By John Antonik for WVUsports.com
February 02, 2012 10:25 PM
Early in his coaching career at West Virginia University, in either 1981 or 1982, Don Nehlen was down in Florida speaking at a football clinic when he was approached by WVU alumnus Rick Perry, who was then coaching at Stanahan High School in Fort Lauderdale.
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Perry pulled Nehlen off to the side to tell him Florida had a ton of good football players and Florida, Florida State and Miami couldn’t get them all. Perry advised Nehlen that all he had to do was focus on some of the top schools in Dade and Broward County, develop a presence there, and eventually it would pay off. Nehlen was willing to give it a shot.
“We didn’t go to Tampa or Gainesville, Jacksonville or the west coast,” Nehlen recalled. “We just stayed right there (in south Florida) in the spring and the fall and slowly but surely we started to get players.”
Nehlen already knew Florida was putting out a lot of great players who were willing to leave the state because he coached one of them at Michigan in Riviera Beach’s Anthony Carter. What concerned Nehlen was would those kids come to West Virginia? WVU was not exactly a household name in the early 1980s.
Actually, the Mountaineers had made an effort to recruit Florida players in the late 1970s under Frank Cignetti when Cignetti went down to Florida to land Sedrick King out of Boynton Beach and Joe Jones out of Miami in 1978. But that was more a dalliance than a committed strategy.
Five years later in 1983, Nehlen made up his mind to send young assistant coach Doc Holliday down to Florida on a full-time basis to see what he could come up with. As it turned out, Holliday didn’t get a single player that first year.
“We had kids visit but we couldn’t get anybody to sign,” said Nehlen.
A year later in 1984, Perry helped break the ice by sending the Mountaineers his top running back, Undra Johnson, who wound up becoming a significant contributor on the undefeated team in 1988.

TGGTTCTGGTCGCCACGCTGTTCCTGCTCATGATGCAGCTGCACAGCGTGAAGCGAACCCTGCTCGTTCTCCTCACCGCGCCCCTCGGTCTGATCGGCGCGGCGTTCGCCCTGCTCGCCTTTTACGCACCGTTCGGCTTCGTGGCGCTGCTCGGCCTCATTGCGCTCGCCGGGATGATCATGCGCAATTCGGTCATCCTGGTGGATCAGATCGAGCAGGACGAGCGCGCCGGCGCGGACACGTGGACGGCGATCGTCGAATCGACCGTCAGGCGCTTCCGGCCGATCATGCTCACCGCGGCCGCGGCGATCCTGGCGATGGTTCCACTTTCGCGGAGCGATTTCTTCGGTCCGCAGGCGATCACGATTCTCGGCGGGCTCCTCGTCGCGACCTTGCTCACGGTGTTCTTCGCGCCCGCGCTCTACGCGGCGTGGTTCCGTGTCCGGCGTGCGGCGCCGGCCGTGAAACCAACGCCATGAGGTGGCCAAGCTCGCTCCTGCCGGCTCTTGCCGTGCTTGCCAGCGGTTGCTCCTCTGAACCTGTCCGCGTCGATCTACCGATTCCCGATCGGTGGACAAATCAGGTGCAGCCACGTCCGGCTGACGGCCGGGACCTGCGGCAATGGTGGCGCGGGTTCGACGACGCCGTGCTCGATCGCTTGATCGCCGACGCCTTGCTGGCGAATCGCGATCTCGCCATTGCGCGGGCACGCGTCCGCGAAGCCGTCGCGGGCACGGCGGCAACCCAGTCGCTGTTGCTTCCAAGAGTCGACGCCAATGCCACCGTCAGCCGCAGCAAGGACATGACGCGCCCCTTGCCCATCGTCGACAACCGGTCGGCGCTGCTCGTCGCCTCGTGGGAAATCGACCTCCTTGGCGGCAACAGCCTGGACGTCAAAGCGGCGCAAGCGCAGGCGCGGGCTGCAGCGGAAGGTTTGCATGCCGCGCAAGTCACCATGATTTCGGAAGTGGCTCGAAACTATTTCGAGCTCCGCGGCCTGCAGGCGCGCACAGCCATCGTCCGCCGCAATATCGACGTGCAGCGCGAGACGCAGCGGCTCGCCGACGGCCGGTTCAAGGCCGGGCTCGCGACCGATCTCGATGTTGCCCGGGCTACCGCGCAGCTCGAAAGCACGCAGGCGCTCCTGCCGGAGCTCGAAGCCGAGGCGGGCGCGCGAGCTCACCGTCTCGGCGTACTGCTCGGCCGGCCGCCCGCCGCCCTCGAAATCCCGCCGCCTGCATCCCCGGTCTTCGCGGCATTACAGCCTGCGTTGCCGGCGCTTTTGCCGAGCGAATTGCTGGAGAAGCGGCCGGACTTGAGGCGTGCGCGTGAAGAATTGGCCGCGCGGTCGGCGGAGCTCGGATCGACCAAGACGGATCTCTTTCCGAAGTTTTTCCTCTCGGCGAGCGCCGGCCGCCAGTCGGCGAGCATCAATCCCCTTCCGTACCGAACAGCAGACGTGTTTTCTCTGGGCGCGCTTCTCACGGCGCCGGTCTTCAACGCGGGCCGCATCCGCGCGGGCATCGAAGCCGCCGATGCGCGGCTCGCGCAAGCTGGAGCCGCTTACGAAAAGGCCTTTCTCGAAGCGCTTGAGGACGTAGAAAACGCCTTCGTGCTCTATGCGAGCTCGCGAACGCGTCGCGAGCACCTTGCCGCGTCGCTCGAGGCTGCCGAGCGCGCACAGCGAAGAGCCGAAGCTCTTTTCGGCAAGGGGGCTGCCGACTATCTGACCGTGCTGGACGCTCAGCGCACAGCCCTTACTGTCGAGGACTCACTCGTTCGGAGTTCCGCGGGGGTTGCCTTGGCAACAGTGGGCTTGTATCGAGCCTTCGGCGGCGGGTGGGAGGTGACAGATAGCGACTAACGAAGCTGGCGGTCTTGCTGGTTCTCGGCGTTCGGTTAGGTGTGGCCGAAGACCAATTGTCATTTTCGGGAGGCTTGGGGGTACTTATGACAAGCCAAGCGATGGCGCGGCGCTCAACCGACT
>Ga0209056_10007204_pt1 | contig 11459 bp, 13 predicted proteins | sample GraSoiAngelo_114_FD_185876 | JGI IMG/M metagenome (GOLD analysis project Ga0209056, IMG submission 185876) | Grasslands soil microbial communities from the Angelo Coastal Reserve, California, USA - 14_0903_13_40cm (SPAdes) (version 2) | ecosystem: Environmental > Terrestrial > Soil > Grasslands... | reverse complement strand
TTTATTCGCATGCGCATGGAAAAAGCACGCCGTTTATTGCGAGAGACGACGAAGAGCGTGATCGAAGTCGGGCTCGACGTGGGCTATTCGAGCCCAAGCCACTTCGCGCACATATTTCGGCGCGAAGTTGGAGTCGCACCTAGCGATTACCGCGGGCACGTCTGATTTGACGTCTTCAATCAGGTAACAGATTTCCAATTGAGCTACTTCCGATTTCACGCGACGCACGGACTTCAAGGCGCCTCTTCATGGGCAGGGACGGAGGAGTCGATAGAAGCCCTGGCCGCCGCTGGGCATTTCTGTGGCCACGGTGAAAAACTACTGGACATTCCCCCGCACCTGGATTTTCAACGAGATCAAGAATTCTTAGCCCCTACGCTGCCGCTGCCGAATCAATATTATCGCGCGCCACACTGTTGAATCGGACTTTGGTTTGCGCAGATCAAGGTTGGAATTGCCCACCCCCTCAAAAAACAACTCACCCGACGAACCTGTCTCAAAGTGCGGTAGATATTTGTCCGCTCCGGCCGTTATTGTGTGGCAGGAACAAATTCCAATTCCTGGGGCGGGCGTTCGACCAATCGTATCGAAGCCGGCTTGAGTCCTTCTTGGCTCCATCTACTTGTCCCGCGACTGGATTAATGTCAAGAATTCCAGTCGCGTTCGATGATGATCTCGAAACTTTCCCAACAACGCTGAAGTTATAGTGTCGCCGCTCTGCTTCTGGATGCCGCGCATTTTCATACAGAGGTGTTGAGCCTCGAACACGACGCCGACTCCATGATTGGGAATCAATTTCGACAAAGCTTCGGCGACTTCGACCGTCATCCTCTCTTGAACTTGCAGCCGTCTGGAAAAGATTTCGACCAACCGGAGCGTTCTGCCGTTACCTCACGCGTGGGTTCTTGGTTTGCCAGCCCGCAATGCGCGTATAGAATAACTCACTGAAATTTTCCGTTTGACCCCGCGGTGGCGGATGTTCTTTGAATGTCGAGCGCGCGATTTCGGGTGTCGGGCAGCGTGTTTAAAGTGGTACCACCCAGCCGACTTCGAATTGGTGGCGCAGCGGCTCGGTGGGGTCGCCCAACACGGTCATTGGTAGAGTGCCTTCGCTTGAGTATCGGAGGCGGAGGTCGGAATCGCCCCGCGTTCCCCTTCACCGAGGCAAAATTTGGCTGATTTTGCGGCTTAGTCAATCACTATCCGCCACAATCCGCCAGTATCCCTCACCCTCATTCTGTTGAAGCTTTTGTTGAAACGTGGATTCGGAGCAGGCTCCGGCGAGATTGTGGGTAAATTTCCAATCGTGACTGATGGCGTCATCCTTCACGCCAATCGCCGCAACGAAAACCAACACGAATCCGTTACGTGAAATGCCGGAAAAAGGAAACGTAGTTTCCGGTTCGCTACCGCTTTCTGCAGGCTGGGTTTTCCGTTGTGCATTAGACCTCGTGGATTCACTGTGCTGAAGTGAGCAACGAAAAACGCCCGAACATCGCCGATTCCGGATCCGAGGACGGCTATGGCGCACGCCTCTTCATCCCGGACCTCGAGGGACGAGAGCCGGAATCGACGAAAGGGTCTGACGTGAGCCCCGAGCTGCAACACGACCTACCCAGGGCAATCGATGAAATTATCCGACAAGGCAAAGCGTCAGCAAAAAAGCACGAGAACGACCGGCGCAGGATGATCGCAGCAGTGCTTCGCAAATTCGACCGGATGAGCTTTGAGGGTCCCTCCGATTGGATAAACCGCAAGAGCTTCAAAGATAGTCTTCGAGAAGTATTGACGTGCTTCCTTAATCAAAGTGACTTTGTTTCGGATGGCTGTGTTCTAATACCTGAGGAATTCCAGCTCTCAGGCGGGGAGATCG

Also members of that '84 signing class were defensive back Andrew Jones from Dillard High in Fort Lauderdale, wide receiver Calvin Phillips from Lake Worth High in Boynton Beach (Sedrick King’s high school), linebacker Robert Pickett from Northwestern High in Miami, and wide receiver Robert White from Fort Pierce. Pickett and Phillips also became key contributors on the ’88 Fiesta Bowl team.
That first year, Holliday landed five Florida players – the same number of prospects West Virginia plucked out of nearby Ohio and one less than it got out of Pennsylvania. From that moment on, Nehlen made Florida recruiting a program priority that continued with Rich Rodriguez, Bill Stewart and now Dana Holgorsen.
This year, including late signee Eric Kinsey, the Mountaineers landed 11 prospects from all parts of the Sunshine State. According to the Orlando Sentinel’s compilation of Florida signees, no out-of-state school got more Florida prospects than West Virginia.
Louisville, with former Florida assistant coach Charlie Strong, landed nine, and Marshall, with Holliday, got eight Florida players, the same number as Cincinnati.
Holgorsen made it a point to have the state covered with Robert Gillespie already a fixture down there and Shannon Dawson picking up other areas when Bill Kirelawich and Dave Lockwood left for Arizona.
“West Virginia always has done well in Florida, and by us being able to make it a priority and get some guys down there, and working it pretty hard, we were able to be down there a good bit of time,” said Holgorsen.
It wasn’t just numbers West Virginia got, either. Four of the 11 were ranked among the top 100 players in the state, including 25th-rated Karl Joseph from Orlando. West Virginia’s other top-rated prospects were Devonte Mathis (Miramar), Travares Copeland (Treasure Coast) and KJ Dillon (Apopka). Plus, the other seven all had an impressive list of offers as well.
Gillespie says West Virginia’s long-time Florida ties were really helpful.
“This place has always had a good presence down there and I knew that going into it,” Gillespie said. “It definitely helped, and the relationships you build with those coaches and the fact that this place has had some success with those players - and the current players now who are the face of our program - that’s definitely a big bonus to be able to show a prospect a kid who is where they are from who is successful. Putting all of that together has helped make those kids want to come here.”
Additionally, what made it all work so well was the plan Holgorsen assembled to have all of the key areas covered, even when he was down a couple of coaches at a key time in the recruiting calendar.
“We strategically tried to put enough guys in areas where we could do a thorough job building relationships with high school coaches and making the kids feel comfortable,” said Gillespie. “I think we were in schools enough this year that we became a part of those high school programs. I think that is a big part of it. The kids have to feel comfortable and know that you care enough about them by coming around. The rest takes care of itself.”
It certainly did.